An hour may not seem like much. But I was pleasantly surprised at how much I was able to watch, read, and learn; and more importantly, how that time of refreshing overflowed and bled into my art.
Each year, my wife and I set aside a budget and plan for our entertainment. We allot money and strategically look for shows and creative experiences we can do together as a couple or as a family. This doesn’t only feed me creatively; it also serves as quality family time and as an opportunity for them to buy into my work and ministry.
In addition to attending conferences, visiting other churches, and connecting with other creatives, those are a couple of ways I’ve found helpful in maintaining the consistent flow of creative juices. I strongly encourage you to find methods and practices that work for you. The key is to do it and turn what works into habits.
As followers of Christ, we all desire to live the fullest possible life God intended for us. We all know that a healthy relationship with Him, grounded in a consistent and vibrant devotion life, is foundational for that to happen. I’ve yet to meet a Christ-follower who’s never struggled in this area of their life. Admittedly, it has always been a big one for me.
Having spent significant time observing, discussing with, and discipling church creatives, the painful truth is that most of us either do not have a daily devotion life or struggle with it.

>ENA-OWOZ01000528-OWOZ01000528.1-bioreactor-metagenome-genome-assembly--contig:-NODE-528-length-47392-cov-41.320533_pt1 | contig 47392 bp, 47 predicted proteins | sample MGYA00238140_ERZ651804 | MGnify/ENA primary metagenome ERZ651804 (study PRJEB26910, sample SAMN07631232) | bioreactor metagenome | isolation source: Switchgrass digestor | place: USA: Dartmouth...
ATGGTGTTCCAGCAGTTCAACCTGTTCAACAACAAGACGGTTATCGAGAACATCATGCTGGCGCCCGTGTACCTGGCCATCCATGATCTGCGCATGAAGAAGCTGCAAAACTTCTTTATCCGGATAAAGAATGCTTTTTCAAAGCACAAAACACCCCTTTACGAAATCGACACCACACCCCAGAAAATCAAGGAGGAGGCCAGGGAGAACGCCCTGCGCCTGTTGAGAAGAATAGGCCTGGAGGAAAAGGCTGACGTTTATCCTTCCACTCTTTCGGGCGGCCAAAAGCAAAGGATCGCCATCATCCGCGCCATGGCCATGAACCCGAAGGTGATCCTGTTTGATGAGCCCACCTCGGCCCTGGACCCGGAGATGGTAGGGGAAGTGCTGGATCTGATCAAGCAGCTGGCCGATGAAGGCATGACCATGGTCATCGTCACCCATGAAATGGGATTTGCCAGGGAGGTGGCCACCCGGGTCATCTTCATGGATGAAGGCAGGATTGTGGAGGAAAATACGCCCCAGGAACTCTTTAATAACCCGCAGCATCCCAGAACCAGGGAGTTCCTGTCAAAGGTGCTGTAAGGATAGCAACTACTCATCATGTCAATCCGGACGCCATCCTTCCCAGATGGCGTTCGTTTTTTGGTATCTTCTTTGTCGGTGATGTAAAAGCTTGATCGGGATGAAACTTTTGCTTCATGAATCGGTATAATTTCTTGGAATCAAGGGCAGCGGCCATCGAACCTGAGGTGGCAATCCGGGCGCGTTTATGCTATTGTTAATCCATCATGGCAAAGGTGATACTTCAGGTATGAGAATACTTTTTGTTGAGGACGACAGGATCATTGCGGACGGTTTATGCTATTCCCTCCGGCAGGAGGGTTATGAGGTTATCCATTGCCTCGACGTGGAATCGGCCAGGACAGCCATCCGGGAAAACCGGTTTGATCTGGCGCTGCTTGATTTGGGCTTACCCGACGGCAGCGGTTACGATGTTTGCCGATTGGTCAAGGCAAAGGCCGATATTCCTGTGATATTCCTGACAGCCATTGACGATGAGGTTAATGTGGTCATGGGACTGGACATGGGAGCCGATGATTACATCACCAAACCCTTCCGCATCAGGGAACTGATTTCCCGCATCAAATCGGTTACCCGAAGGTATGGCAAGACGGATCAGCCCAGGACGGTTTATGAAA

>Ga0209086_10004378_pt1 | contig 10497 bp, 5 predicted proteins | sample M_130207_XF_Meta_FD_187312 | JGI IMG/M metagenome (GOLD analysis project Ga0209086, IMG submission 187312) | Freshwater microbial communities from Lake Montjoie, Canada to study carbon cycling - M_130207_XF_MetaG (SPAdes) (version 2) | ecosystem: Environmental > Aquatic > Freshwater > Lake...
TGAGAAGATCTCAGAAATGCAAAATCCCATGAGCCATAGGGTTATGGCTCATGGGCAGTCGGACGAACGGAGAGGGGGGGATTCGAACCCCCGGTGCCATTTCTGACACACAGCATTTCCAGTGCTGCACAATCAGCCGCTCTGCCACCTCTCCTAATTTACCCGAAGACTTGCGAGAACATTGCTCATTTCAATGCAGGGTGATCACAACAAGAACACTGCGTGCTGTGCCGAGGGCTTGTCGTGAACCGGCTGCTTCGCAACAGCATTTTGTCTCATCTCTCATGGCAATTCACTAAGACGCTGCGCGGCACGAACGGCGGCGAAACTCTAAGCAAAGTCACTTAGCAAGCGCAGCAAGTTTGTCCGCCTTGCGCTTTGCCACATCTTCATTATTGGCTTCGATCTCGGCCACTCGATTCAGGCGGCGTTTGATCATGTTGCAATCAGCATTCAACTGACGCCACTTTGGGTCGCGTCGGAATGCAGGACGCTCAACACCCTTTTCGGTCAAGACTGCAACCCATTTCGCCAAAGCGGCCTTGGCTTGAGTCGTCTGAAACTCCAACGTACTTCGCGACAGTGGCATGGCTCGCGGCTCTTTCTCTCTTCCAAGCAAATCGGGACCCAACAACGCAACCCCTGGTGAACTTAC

How often has work or busyness become an excuse not to feed spiritually? Similar to tithing, the math doesn’t add up. But you know it will result in a blessing. Carve out the time. You’ll experience a breakthrough not just in your art, but also more importantly, in your life. It is guaranteed all throughout God’s Word.
I urge you to make this a priority. Open your heart to God and cry out to Him to help you in this area. He will help you. Find an accountability partner. Do whatever it takes to make seeking, hearing, and obeying God a normal part of your life.
You can’t give what you don’t have. Authentic emotional depth in your art will only happen as a result of an overflow of your personal ministry.
We have the most urgently compelling message to tell about God’s love and mercy for mankind through our art. Even more important than watching shows or researching the latest trends and searching for inspiration, it is critical that we have a fresh revelation from our Heavenly Father—the master, creator of the universe and source of all inspiration—everyday.
We are all familiar with the story about the two guys who were chopping wood. One was bigger and stronger than the other. The smaller one kept stopping to take breaks but chopped more wood because he rested and sharpened his axe.
Take strategic breaks to refresh your body and sharpen your mind, soul, and spirit. This will help you produce more powerful and effective art in a sustainable way.
Most of us already consider it a privilege to get to do what we do. And it can become a dream job when we prioritize time with the Lord and experiencing other art.